Most places that take public school kids for field trips accept homeschool groups as well, and no it doesn't have to be a "co-op" to do it. Just get an idea for a field trip and let other homeschoolers in your area what day you want to do it and let them sign up with you! It's nice to be able to get the field trip discount for your trips. On top off all of that if your still worried about "socialization" there are play dates, group sports, scouting, 4H, dance classes, music classes, volunteer work, and almost any other type of club you can think of!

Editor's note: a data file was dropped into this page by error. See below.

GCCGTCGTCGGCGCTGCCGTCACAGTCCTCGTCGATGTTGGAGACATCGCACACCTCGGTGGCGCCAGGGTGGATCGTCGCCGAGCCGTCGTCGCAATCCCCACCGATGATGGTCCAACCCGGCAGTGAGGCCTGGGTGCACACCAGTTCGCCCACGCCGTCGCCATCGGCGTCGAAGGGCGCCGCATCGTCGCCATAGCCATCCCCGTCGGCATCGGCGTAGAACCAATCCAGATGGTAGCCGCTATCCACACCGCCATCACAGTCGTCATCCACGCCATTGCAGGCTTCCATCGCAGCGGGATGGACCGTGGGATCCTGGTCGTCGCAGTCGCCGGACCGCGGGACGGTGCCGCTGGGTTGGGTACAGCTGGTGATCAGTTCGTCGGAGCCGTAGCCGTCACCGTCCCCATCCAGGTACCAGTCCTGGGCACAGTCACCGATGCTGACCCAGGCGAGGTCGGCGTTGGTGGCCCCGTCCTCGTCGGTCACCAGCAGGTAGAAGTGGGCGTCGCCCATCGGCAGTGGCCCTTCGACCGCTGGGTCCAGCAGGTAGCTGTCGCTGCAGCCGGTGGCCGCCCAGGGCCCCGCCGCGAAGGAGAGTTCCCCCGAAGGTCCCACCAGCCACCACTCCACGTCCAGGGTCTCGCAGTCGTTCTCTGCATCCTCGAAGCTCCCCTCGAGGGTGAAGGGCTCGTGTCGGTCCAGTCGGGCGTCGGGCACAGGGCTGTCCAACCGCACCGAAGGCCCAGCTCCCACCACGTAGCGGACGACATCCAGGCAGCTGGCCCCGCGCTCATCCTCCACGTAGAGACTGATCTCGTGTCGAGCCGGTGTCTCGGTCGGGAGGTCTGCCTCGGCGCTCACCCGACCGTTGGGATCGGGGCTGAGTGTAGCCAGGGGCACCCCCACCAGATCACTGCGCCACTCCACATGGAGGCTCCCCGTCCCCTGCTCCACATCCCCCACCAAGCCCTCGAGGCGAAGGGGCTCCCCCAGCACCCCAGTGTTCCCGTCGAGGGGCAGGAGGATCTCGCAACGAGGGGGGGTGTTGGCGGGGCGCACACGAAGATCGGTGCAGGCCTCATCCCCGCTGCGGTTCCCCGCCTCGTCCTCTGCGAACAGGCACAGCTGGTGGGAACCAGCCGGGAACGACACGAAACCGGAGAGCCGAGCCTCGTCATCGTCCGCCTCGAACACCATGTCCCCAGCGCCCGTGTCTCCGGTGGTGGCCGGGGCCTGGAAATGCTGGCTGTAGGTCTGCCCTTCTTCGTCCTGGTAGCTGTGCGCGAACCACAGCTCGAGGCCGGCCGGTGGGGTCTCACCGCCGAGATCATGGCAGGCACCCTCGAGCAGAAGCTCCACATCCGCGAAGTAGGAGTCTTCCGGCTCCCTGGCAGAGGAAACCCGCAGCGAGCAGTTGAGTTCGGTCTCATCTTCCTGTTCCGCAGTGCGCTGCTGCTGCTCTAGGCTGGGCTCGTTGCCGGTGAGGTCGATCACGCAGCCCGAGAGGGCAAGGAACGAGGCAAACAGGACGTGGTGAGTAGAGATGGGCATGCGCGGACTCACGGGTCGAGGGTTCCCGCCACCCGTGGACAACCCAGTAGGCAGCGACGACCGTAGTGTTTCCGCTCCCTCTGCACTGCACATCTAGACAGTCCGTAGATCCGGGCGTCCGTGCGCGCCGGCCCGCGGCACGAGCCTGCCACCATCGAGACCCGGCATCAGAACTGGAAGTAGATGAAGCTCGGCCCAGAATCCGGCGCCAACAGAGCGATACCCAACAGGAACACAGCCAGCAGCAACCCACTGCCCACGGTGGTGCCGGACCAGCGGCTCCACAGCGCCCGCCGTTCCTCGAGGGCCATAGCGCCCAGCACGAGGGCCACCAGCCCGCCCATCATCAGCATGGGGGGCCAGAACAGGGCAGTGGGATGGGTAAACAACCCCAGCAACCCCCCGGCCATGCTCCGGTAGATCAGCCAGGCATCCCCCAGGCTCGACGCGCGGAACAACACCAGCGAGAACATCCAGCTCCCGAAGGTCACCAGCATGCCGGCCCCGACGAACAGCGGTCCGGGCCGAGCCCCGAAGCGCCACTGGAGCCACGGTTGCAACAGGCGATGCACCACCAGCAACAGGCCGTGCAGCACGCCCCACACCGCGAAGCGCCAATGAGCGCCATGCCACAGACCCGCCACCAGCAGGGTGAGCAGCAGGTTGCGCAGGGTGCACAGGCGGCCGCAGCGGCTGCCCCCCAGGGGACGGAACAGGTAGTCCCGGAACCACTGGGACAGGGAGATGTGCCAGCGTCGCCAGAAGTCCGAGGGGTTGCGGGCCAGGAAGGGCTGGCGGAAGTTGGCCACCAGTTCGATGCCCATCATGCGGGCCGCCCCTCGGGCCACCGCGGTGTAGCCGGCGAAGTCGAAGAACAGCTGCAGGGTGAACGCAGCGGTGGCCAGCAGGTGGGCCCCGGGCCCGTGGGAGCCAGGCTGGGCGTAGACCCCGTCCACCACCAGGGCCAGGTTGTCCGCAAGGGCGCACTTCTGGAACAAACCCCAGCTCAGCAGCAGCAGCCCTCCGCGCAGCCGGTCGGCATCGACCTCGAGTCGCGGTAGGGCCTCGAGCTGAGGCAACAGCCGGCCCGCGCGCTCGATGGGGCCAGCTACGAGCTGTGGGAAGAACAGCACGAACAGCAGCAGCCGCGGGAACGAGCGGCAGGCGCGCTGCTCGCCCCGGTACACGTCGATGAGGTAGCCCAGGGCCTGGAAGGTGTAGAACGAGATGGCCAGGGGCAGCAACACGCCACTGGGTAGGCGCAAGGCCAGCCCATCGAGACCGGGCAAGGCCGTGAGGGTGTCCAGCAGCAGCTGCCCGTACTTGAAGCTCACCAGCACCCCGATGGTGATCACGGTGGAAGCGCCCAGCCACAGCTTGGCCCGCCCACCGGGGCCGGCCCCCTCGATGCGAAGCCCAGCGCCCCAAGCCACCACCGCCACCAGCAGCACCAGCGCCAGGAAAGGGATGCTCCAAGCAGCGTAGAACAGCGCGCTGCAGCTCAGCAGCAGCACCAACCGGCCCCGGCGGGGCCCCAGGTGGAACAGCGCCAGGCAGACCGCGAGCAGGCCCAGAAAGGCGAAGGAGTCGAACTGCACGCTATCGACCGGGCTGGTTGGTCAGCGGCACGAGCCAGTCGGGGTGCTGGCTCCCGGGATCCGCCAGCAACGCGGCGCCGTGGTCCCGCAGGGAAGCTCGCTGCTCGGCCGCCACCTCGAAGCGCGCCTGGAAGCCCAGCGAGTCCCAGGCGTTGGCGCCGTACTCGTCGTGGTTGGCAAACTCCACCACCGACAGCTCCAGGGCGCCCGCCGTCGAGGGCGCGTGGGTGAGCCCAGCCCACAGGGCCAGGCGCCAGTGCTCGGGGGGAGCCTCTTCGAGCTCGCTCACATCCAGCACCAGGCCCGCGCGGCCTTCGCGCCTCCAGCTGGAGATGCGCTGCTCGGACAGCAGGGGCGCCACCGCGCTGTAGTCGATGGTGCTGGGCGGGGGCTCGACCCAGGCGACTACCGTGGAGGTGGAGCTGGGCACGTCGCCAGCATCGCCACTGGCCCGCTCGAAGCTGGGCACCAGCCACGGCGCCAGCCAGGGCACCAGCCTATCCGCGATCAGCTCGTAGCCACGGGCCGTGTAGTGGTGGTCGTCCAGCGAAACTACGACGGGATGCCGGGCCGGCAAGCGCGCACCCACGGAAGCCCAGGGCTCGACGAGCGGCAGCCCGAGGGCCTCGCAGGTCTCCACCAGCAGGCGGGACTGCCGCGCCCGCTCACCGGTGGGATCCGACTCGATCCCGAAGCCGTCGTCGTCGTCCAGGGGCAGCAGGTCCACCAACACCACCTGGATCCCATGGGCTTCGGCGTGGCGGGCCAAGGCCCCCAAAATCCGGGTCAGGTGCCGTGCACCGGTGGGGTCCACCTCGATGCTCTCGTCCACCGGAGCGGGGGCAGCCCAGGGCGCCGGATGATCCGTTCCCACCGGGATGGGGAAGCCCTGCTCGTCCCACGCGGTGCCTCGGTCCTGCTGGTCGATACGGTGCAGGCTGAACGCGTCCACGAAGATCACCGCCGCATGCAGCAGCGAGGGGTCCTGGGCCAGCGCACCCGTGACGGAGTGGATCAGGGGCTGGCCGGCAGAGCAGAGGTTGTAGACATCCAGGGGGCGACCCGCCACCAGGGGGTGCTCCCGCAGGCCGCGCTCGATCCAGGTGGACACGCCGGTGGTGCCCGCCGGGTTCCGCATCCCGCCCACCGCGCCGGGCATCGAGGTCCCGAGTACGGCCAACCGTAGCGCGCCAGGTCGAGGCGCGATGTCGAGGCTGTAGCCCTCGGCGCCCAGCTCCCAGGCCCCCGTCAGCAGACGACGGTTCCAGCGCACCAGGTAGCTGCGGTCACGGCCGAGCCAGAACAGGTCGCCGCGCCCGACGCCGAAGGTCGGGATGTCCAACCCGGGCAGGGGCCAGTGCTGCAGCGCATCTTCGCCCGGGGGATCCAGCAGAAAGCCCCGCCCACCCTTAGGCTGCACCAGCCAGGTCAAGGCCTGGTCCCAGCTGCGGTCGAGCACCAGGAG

The other argument we hear against homeschooling is the "but how can you teach all the subjects?" well the answer to that is a little more complicated. I figure most people can teach up to 3 or 4th grade fairly easily in most subjects. Here is where I usually get the "but teachers are educated to teach the subjects" well, in some cases maybe, but most elementary teachers in my experience are not specialized in one subject (not much different than us, right?!) and most of the curriculum we get (could be used in the school as well, and comes with teacher editions, answer keys, etc. so yep even YOU could probably teach math. The one I find that most people have an issue in trying to teach is science (and truth be told, my science teachers in high school would probably roll over in their graves at the idea of ME teaching anything to do with science). Science isn't something most of us were actually taught at this age so trying to incorporate science into our curriculum is a little harder. Most science is for 3rd grade and up but since it's such a FUN class why wait! From learning about animals to setting off geysers, there are way to many fun ways to explore science with the kids. It just makes it a learning experience for you and the kids. There's also so much stuff online to work with or watch (lots of experiments on you tube to watch!) that's fun and educational that starting in kindergarten isn't hard to do! When they are older and doing a lot of microscope work, chemistry etc. than yes, it does get a bit harder to teach, but that's when some of the other resources also help out. Many homeschoolers once they hit 15/16 years old can take classes at the local college in area's that the parents may not feel comfortable in teaching and yes, there are many homeschoolers getting their 2 year degree by the time they are 17 or 18 years old and move on to University as a Junior.